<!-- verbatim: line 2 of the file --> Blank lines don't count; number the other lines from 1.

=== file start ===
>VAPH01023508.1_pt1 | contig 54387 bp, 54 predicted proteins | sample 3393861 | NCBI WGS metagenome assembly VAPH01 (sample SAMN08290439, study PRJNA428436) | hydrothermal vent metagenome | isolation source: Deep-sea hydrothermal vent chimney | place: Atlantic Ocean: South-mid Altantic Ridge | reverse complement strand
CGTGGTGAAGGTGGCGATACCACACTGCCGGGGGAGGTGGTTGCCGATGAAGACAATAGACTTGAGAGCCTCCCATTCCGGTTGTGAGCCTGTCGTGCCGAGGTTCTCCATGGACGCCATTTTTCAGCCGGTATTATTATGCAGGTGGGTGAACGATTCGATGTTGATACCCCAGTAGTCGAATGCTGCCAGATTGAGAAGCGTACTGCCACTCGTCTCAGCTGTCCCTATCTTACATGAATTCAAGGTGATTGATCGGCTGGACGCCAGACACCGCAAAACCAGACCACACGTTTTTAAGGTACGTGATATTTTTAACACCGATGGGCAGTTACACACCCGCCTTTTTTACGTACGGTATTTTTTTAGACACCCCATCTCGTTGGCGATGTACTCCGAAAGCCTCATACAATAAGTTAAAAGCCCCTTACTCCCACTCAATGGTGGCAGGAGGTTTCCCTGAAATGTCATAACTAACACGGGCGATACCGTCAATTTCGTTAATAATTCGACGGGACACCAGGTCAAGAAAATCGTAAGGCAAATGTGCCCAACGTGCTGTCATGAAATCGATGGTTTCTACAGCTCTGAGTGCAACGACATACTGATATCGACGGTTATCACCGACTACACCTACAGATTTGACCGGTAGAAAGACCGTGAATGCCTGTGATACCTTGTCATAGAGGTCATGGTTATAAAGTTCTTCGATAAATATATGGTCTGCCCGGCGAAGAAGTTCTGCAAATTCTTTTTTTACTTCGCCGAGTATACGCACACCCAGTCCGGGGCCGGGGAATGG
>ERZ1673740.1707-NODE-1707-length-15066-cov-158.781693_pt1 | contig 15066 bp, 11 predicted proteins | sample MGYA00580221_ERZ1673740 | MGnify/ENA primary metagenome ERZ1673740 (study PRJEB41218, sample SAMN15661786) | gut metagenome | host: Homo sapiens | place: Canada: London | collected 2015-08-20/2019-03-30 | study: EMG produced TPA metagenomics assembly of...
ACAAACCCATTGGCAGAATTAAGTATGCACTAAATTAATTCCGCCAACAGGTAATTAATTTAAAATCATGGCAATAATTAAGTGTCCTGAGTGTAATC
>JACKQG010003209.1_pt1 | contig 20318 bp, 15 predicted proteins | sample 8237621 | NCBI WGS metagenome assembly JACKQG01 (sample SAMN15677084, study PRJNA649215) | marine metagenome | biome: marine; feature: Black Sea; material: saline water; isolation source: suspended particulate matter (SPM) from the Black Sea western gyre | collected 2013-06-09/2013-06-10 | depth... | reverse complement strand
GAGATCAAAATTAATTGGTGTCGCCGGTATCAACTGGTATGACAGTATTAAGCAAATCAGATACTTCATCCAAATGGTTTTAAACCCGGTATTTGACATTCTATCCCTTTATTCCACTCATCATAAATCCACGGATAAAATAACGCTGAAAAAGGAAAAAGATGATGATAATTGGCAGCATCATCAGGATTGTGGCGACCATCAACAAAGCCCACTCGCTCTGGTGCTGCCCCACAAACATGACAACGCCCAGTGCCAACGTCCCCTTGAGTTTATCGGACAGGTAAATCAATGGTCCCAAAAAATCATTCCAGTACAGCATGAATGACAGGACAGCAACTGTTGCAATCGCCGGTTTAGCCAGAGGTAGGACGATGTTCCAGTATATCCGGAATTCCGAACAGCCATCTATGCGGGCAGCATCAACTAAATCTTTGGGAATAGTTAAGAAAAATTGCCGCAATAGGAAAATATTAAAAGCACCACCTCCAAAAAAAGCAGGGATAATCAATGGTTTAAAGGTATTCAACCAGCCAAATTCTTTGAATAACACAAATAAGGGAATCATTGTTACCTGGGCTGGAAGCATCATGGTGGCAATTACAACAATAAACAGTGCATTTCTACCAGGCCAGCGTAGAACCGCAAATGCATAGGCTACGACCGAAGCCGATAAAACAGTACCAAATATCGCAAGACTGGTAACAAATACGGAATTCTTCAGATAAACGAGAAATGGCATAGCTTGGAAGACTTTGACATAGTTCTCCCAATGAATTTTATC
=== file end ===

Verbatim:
CGTGGTGAAGGTGGCGATACCACACTGCCGGGGGAGGTGGTTGCCGATGAAGACAATAGACTTGAGAGCCTCCCATTCCGGTTGTGAGCCTGTCGTGCCGAGGTTCTCCATGGACGCCATTTTTCAGCCGGTATTATTATGCAGGTGGGTGAACGATTCGATGTTGATACCCCAGTAGTCGAATGCTGCCAGATTGAGAAGCGTACTGCCACTCGTCTCAGCTGTCCCTATCTTACATGAATTCAAGGTGATTGATCGGCTGGACGCCAGACACCGCAAAACCAGACCACACGTTTTTAAGGTACGTGATATTTTTAACACCGATGGGCAGTTACACACCCGCCTTTTTTACGTACGGTATTTTTTTAGACACCCCATCTCGTTGGCGATGTACTCCGAAAGCCTCATACAATAAGTTAAAAGCCCCTTACTCCCACTCAATGGTGGCAGGAGGTTTCCCTGAAATGTCATAACTAACACGGGCGATACCGTCAATTTCGTTAATAATTCGACGGGACACCAGGTCAAGAAAATCGTAAGGCAAATGTGCCCAACGTGCTGTCATGAAATCGATGGTTTCTACAGCTCTGAGTGCAACGACATACTGATATCGACGGTTATCACCGACTACACCTACAGATTTGACCGGTAGAAAGACCGTGAATGCCTGTGATACCTTGTCATAGAGGTCATGGTTATAAAGTTCTTCGATAAATATATGGTCTGCCCGGCGAAGAAGTTCTGCAAATTCTTTTTTTACTTCGCCGAGTATACGCACACCCAGTCCGGGGCCGGGGAATGG